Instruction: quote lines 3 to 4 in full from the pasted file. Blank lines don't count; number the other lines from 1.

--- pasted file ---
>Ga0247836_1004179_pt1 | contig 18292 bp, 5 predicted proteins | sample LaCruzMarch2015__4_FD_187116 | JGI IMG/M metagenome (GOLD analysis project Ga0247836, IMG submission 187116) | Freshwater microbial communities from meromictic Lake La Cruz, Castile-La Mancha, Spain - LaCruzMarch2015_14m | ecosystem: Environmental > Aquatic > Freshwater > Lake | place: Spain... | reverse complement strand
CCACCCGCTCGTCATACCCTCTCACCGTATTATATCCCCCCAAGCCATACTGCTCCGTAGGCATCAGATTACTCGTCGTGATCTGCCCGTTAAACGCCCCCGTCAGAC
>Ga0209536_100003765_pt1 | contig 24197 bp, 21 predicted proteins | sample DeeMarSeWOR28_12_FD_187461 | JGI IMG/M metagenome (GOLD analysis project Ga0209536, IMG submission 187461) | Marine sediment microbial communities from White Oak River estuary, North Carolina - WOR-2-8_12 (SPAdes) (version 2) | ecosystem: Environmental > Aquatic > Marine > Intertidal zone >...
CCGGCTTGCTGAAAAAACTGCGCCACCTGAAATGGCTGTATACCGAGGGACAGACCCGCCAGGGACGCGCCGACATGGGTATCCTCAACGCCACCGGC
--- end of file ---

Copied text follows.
>Ga0209536_100003765_pt1 | contig 24197 bp, 21 predicted proteins | sample DeeMarSeWOR28_12_FD_187461 | JGI IMG/M metagenome (GOLD analysis project Ga0209536, IMG submission 187461) | Marine sediment microbial communities from White Oak River estuary, North Carolina - WOR-2-8_12 (SPAdes) (version 2) | ecosystem: Environmental > Aquatic > Marine > Intertidal zone >...
CCGGCTTGCTGAAAAAACTGCGCCACCTGAAATGGCTGTATACCGAGGGACAGACCCGCCAGGGACGCGCCGACATGGGTATCCTCAACGCCACCGGC